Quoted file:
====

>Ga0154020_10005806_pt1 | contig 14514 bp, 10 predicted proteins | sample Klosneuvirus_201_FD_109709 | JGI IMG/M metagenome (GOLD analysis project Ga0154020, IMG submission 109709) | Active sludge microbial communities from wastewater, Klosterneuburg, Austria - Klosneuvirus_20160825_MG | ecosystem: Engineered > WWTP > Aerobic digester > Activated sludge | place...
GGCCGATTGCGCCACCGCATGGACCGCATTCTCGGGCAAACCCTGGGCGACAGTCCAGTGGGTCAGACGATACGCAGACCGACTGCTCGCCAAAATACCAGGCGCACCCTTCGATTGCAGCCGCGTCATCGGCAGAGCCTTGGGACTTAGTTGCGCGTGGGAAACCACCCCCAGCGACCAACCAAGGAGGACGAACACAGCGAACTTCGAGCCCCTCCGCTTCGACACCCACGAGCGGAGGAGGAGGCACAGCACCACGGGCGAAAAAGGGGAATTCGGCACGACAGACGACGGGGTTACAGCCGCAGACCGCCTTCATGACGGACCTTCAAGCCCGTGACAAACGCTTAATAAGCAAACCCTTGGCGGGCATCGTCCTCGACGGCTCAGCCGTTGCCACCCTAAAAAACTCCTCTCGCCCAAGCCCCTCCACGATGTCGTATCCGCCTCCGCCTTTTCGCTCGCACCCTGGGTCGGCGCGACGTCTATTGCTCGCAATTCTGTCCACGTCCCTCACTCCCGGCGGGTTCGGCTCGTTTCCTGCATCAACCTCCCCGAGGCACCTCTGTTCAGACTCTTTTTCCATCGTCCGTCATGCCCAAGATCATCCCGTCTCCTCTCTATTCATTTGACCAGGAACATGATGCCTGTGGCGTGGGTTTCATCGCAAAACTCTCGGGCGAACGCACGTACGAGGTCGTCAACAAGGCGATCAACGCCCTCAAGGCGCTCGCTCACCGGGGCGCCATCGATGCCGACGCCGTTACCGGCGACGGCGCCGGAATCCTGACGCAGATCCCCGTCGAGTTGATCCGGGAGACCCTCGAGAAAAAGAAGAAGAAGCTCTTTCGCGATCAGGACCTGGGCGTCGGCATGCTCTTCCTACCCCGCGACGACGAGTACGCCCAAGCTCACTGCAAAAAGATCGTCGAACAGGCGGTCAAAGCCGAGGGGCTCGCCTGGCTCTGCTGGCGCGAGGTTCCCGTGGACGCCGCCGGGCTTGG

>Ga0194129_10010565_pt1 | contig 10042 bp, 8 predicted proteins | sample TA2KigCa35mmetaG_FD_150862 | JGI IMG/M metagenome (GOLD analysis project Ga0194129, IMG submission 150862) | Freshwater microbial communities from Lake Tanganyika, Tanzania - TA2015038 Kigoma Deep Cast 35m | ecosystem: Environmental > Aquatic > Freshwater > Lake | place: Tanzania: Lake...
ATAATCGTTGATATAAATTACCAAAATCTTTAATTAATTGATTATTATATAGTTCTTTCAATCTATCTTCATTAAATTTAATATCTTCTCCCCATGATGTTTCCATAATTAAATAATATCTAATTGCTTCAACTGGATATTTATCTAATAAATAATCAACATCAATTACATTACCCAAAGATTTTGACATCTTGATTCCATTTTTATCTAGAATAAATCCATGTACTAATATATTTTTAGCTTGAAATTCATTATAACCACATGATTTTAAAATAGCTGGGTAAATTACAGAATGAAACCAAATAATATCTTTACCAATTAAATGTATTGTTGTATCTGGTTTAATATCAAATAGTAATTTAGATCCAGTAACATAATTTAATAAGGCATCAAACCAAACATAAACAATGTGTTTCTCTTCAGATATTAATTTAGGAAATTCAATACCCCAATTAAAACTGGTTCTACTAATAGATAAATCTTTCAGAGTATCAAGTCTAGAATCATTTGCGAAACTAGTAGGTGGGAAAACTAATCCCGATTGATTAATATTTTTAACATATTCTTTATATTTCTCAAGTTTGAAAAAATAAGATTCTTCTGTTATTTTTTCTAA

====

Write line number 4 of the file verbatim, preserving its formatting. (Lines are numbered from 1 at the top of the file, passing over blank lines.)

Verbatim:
ATAATCGTTGATATAAATTACCAAAATCTTTAATTAATTGATTATTATATAGTTCTTTCAATCTATCTTCATTAAATTTAATATCTTCTCCCCATGATGTTTCCATAATTAAATAATATCTAATTGCTTCAACTGGATATTTATCTAATAAATAATCAACATCAATTACATTACCCAAAGATTTTGACATCTTGATTCCATTTTTATCTAGAATAAATCCATGTACTAATATATTTTTAGCTTGAAATTCATTATAACCACATGATTTTAAAATAGCTGGGTAAATTACAGAATGAAACCAAATAATATCTTTACCAATTAAATGTATTGTTGTATCTGGTTTAATATCAAATAGTAATTTAGATCCAGTAACATAATTTAATAAGGCATCAAACCAAACATAAACAATGTGTTTCTCTTCAGATATTAATTTAGGAAATTCAATACCCCAATTAAAACTGGTTCTACTAATAGATAAATCTTTCAGAGTATCAAGTCTAGAATCATTTGCGAAACTAGTAGGTGGGAAAACTAATCCCGATTGATTAATATTTTTAACATATTCTTTATATTTCTCAAGTTTGAAAAAATAAGATTCTTCTGTTATTTTTTCTAA